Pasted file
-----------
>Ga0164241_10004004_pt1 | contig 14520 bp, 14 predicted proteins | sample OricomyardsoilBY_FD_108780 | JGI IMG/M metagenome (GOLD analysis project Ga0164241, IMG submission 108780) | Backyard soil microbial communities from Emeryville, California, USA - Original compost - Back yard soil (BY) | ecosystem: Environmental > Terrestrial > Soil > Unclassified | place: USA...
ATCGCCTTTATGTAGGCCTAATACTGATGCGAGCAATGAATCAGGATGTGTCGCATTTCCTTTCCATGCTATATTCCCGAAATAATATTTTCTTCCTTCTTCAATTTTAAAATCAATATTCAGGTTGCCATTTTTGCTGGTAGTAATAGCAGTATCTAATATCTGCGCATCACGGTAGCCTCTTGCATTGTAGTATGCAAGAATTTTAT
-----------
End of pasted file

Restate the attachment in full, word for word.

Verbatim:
>Ga0164241_10004004_pt1 | contig 14520 bp, 14 predicted proteins | sample OricomyardsoilBY_FD_108780 | JGI IMG/M metagenome (GOLD analysis project Ga0164241, IMG submission 108780) | Backyard soil microbial communities from Emeryville, California, USA - Original compost - Back yard soil (BY) | ecosystem: Environmental > Terrestrial > Soil > Unclassified | place: USA...
ATCGCCTTTATGTAGGCCTAATACTGATGCGAGCAATGAATCAGGATGTGTCGCATTTCCTTTCCATGCTATATTCCCGAAATAATATTTTCTTCCTTCTTCAATTTTAAAATCAATATTCAGGTTGCCATTTTTGCTGGTAGTAATAGCAGTATCTAATATCTGCGCATCACGGTAGCCTCTTGCATTGTAGTATGCAAGAATTTTAT